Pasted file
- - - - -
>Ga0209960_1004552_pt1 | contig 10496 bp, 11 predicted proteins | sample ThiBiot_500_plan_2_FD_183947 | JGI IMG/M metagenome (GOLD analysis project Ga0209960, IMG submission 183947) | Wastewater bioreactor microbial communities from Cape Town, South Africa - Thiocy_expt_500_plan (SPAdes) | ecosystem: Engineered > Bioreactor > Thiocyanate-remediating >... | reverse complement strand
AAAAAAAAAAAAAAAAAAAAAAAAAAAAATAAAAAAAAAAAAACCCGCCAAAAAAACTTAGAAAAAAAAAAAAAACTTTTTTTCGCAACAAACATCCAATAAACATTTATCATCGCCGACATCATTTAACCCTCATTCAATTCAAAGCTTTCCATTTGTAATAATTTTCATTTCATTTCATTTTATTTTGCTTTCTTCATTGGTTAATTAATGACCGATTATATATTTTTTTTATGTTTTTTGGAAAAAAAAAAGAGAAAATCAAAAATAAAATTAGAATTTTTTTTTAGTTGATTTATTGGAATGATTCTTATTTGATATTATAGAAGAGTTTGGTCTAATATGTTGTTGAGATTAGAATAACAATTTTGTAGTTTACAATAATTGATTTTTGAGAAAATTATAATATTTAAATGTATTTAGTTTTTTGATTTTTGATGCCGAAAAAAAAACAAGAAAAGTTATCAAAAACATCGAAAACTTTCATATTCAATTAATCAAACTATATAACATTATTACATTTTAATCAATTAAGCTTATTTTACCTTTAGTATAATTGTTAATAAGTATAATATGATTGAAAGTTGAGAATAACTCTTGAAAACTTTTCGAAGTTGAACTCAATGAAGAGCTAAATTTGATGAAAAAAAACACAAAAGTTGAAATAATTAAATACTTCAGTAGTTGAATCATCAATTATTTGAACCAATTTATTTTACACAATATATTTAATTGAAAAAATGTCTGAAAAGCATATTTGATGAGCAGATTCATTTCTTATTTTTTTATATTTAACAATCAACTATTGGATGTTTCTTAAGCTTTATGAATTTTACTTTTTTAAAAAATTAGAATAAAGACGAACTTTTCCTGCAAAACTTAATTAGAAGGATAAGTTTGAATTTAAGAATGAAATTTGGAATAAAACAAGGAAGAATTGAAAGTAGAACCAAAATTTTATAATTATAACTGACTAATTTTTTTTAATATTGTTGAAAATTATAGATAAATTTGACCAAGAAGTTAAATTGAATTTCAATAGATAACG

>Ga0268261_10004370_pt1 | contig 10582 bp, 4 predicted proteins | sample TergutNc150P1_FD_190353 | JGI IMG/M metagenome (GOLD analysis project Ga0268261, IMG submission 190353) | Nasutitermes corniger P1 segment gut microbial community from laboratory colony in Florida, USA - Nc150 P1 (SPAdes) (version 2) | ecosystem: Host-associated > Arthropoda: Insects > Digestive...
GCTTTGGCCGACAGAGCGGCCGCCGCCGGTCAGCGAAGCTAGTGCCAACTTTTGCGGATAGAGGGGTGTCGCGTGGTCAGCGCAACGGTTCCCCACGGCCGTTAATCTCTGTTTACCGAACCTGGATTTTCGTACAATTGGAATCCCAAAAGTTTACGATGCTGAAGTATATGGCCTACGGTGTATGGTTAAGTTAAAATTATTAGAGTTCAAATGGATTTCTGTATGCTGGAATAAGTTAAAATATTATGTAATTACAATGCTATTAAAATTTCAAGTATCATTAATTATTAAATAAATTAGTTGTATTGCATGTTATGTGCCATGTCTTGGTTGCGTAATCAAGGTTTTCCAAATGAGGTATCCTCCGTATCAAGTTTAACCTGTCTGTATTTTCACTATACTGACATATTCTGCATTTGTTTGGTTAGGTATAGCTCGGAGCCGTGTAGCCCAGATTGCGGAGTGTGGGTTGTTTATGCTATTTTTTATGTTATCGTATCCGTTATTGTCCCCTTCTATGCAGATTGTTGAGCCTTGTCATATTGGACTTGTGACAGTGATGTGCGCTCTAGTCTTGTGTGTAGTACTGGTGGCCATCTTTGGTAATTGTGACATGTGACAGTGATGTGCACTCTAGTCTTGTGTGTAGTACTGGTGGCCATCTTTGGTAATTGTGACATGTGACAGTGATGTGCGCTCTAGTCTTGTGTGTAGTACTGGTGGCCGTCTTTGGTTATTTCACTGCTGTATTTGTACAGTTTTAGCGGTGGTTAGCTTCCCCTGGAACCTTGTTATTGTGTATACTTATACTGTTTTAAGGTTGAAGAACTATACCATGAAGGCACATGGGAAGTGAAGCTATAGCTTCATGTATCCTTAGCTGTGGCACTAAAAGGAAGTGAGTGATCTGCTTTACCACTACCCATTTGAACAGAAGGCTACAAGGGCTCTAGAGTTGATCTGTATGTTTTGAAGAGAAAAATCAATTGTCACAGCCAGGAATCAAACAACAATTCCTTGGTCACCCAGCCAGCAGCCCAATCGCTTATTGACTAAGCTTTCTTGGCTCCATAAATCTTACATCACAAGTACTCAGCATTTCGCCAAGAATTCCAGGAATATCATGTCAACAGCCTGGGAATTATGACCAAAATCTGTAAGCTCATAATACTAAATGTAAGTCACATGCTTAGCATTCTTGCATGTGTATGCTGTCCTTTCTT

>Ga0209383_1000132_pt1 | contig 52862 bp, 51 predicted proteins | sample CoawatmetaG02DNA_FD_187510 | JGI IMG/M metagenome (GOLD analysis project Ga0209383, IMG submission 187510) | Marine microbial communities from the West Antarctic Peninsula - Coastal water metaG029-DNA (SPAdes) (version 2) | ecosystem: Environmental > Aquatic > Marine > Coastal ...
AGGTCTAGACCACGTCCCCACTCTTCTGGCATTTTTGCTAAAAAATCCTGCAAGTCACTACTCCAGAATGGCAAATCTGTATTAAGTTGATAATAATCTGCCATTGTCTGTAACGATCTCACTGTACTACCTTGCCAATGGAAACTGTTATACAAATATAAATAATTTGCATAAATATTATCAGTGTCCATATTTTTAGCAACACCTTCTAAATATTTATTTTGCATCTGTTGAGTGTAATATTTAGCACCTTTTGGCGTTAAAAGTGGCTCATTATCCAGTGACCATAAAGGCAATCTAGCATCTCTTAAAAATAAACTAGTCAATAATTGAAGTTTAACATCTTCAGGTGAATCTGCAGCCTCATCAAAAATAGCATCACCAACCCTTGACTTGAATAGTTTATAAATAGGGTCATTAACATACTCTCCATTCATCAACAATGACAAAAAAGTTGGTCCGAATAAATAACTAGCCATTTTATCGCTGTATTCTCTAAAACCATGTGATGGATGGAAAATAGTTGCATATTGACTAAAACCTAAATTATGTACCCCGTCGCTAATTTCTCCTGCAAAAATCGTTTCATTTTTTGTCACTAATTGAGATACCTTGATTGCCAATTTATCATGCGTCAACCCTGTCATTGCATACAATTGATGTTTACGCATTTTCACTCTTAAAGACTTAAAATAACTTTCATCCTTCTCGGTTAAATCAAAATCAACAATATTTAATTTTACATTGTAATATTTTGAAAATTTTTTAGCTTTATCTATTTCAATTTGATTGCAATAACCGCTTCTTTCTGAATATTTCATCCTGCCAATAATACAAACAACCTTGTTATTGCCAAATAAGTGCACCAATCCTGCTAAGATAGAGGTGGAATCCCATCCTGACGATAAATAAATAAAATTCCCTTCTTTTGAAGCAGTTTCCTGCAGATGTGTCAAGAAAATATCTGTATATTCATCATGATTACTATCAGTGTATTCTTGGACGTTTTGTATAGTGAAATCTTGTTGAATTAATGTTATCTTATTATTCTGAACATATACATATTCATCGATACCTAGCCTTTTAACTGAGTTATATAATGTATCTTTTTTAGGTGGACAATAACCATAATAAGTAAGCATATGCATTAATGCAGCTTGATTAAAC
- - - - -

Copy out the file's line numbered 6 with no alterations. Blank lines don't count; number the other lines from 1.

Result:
AGGTCTAGACCACGTCCCCACTCTTCTGGCATTTTTGCTAAAAAATCCTGCAAGTCACTACTCCAGAATGGCAAATCTGTATTAAGTTGATAATAATCTGCCATTGTCTGTAACGATCTCACTGTACTACCTTGCCAATGGAAACTGTTATACAAATATAAATAATTTGCATAAATATTATCAGTGTCCATATTTTTAGCAACACCTTCTAAATATTTATTTTGCATCTGTTGAGTGTAATATTTAGCACCTTTTGGCGTTAAAAGTGGCTCATTATCCAGTGACCATAAAGGCAATCTAGCATCTCTTAAAAATAAACTAGTCAATAATTGAAGTTTAACATCTTCAGGTGAATCTGCAGCCTCATCAAAAATAGCATCACCAACCCTTGACTTGAATAGTTTATAAATAGGGTCATTAACATACTCTCCATTCATCAACAATGACAAAAAAGTTGGTCCGAATAAATAACTAGCCATTTTATCGCTGTATTCTCTAAAACCATGTGATGGATGGAAAATAGTTGCATATTGACTAAAACCTAAATTATGTACCCCGTCGCTAATTTCTCCTGCAAAAATCGTTTCATTTTTTGTCACTAATTGAGATACCTTGATTGCCAATTTATCATGCGTCAACCCTGTCATTGCATACAATTGATGTTTACGCATTTTCACTCTTAAAGACTTAAAATAACTTTCATCCTTCTCGGTTAAATCAAAATCAACAATATTTAATTTTACATTGTAATATTTTGAAAATTTTTTAGCTTTATCTATTTCAATTTGATTGCAATAACCGCTTCTTTCTGAATATTTCATCCTGCCAATAATACAAACAACCTTGTTATTGCCAAATAAGTGCACCAATCCTGCTAAGATAGAGGTGGAATCCCATCCTGACGATAAATAAATAAAATTCCCTTCTTTTGAAGCAGTTTCCTGCAGATGTGTCAAGAAAATATCTGTATATTCATCATGATTACTATCAGTGTATTCTTGGACGTTTTGTATAGTGAAATCTTGTTGAATTAATGTTATCTTATTATTCTGAACATATACATATTCATCGATACCTAGCCTTTTAACTGAGTTATATAATGTATCTTTTTTAGGTGGACAATAACCATAATAAGTAAGCATATGCATTAATGCAGCTTGATTAAAC